The trial of two Burmese migrant workers charged with the murder of British backpackers, David Miller and Hannah Witheridge on the island of Koh Tao in Thailand last September has taken another twist.

Thai police have told the BBC that they are unable to produce the DNA samples collected at the murder scene of Miler and Witheridge, claiming that they are either missing or have been used up in the testing process.

The defence team is seeking to have forensic evidence collected at the murder scene to be re-tested independently.

Zaw Lin and Wai Phyo, have both pleaded not guilty to the murders, rape and robbery. They claim they were forced to confess to the murders and have since withdrawn their confessions.

The judge in the trial is due to decide on Friday (10 July) whether the DNA evidence collected could be independently verified as requested by the defence team.

Lead defence lawyer Nakhon Chompuchat said the police will later confirm Friday (7 July) what evidence they have in their possession.

Speaking to the BBC, Lieutenant Colonel Somsak, who led the initial investigation said some of the original DNA samples had been 'used up' while a hair sample found in Witheridge's hand was among the samples that were lost.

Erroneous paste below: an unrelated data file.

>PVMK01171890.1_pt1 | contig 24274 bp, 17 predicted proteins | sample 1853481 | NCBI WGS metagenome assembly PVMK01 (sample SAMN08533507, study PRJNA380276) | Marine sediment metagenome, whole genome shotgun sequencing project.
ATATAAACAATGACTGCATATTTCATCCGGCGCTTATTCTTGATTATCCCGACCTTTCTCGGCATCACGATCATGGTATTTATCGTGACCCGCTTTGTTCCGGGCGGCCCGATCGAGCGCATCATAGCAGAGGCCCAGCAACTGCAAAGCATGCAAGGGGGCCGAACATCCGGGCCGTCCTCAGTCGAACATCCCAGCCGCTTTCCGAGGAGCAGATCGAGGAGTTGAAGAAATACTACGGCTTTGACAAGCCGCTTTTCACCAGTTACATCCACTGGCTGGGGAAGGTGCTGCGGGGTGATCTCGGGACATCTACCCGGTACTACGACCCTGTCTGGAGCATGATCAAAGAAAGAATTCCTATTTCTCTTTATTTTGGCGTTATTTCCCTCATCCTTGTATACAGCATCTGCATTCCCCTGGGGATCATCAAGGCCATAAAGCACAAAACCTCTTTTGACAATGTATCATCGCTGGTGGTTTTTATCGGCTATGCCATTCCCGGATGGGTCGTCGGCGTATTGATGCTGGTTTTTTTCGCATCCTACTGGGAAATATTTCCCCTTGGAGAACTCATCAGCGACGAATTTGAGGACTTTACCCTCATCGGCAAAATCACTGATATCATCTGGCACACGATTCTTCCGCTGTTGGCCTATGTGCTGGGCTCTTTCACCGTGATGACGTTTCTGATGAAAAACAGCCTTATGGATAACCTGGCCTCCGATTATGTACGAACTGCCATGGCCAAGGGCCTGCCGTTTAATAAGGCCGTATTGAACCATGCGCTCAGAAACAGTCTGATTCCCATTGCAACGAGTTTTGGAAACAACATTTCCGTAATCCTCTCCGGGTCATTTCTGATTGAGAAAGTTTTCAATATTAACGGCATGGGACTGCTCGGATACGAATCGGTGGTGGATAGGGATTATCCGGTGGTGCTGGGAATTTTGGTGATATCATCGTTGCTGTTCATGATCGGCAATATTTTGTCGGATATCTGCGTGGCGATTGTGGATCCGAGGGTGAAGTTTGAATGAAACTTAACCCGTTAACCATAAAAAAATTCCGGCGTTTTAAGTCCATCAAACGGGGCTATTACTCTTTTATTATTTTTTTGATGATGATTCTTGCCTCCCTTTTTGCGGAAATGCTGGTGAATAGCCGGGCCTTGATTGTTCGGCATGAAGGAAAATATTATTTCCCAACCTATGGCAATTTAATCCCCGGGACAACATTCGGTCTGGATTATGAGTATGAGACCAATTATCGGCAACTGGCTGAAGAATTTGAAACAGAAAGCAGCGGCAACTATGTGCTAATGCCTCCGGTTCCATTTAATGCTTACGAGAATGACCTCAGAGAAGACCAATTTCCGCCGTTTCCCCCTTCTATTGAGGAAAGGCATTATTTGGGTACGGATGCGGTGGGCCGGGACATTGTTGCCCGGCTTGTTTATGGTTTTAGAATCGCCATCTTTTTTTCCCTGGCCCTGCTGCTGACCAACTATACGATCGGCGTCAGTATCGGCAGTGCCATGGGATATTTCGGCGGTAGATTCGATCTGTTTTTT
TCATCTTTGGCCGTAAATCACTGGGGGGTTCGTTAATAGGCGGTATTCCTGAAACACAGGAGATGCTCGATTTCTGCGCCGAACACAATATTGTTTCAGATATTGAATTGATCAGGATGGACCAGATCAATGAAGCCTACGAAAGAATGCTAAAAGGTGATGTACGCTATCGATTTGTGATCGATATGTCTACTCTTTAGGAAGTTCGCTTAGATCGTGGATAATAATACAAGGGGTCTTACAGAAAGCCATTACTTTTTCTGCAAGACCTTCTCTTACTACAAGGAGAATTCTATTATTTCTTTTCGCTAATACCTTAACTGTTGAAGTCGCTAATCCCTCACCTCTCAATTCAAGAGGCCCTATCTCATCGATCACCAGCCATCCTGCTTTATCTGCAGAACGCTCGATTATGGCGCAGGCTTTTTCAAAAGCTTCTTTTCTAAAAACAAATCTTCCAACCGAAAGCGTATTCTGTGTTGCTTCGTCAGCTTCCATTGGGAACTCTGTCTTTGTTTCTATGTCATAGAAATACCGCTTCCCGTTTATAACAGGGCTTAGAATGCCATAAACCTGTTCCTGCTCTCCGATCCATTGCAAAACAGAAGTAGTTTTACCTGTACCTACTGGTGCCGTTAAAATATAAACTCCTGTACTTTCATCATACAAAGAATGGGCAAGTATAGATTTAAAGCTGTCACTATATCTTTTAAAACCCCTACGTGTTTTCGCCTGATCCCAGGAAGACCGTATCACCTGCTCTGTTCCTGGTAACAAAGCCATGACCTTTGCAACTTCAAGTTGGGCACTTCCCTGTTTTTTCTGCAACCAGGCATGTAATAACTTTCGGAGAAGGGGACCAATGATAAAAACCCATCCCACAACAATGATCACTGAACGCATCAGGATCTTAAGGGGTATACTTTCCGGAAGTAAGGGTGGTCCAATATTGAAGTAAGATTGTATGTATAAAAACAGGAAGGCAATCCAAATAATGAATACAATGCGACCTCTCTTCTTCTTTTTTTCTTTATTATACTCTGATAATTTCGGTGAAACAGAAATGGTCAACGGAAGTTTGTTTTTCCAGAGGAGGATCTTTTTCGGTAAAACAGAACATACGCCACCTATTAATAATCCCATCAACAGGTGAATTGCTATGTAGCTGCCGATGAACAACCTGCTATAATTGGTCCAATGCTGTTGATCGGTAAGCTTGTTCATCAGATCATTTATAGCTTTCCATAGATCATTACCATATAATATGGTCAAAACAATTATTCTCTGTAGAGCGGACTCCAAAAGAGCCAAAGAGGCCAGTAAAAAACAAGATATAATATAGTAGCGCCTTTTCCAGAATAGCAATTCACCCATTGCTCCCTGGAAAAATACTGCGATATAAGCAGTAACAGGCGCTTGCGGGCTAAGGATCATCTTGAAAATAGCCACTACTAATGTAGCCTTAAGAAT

All the police could offer the court was the documentation of the results of the DNA samples, Somsak said.

"There's nothing left. It was used up when we tested the first time," he told the BBC. The DNA evidence collected and tested in a police laboratory links both the defendants to Witheridge's body, the Thai police have claimed.

Bangkok Post said that Somsak Nurod, the chief investigator at the Phangan police station appeared before the court to discuss the defence team's request for re-testing of forensic evidence collected. He is expected to inform the court on Friday about the status of the evidence kept by the police at the station.

He told the court that some items had already been taken during the forensic checking process. They include three cigarette butts and a condom. The Thai police also had about 300 cotton buds with DNA samples of the defendants.

A shovel, sandals, and sand soaked with blood remain at the Phangan station, he said.

Outside the court, he told reporters: "The DNA examination of the cigarette butts is complete. Of course the items are kept appropriately. But the DNA samples taken from the bodies are not my responsibility. They are in Bangkok."

On the first day of the trial, Nakhon revealed that the legal team had received information from the British authorities that shows inconsistencies in the prosecution case.

Although he did not provide further details, the Telegraph said the evidence is believed to have come from the examination of the bodies of the murder victims in the UK and is related to DNA found on Witheridge's body.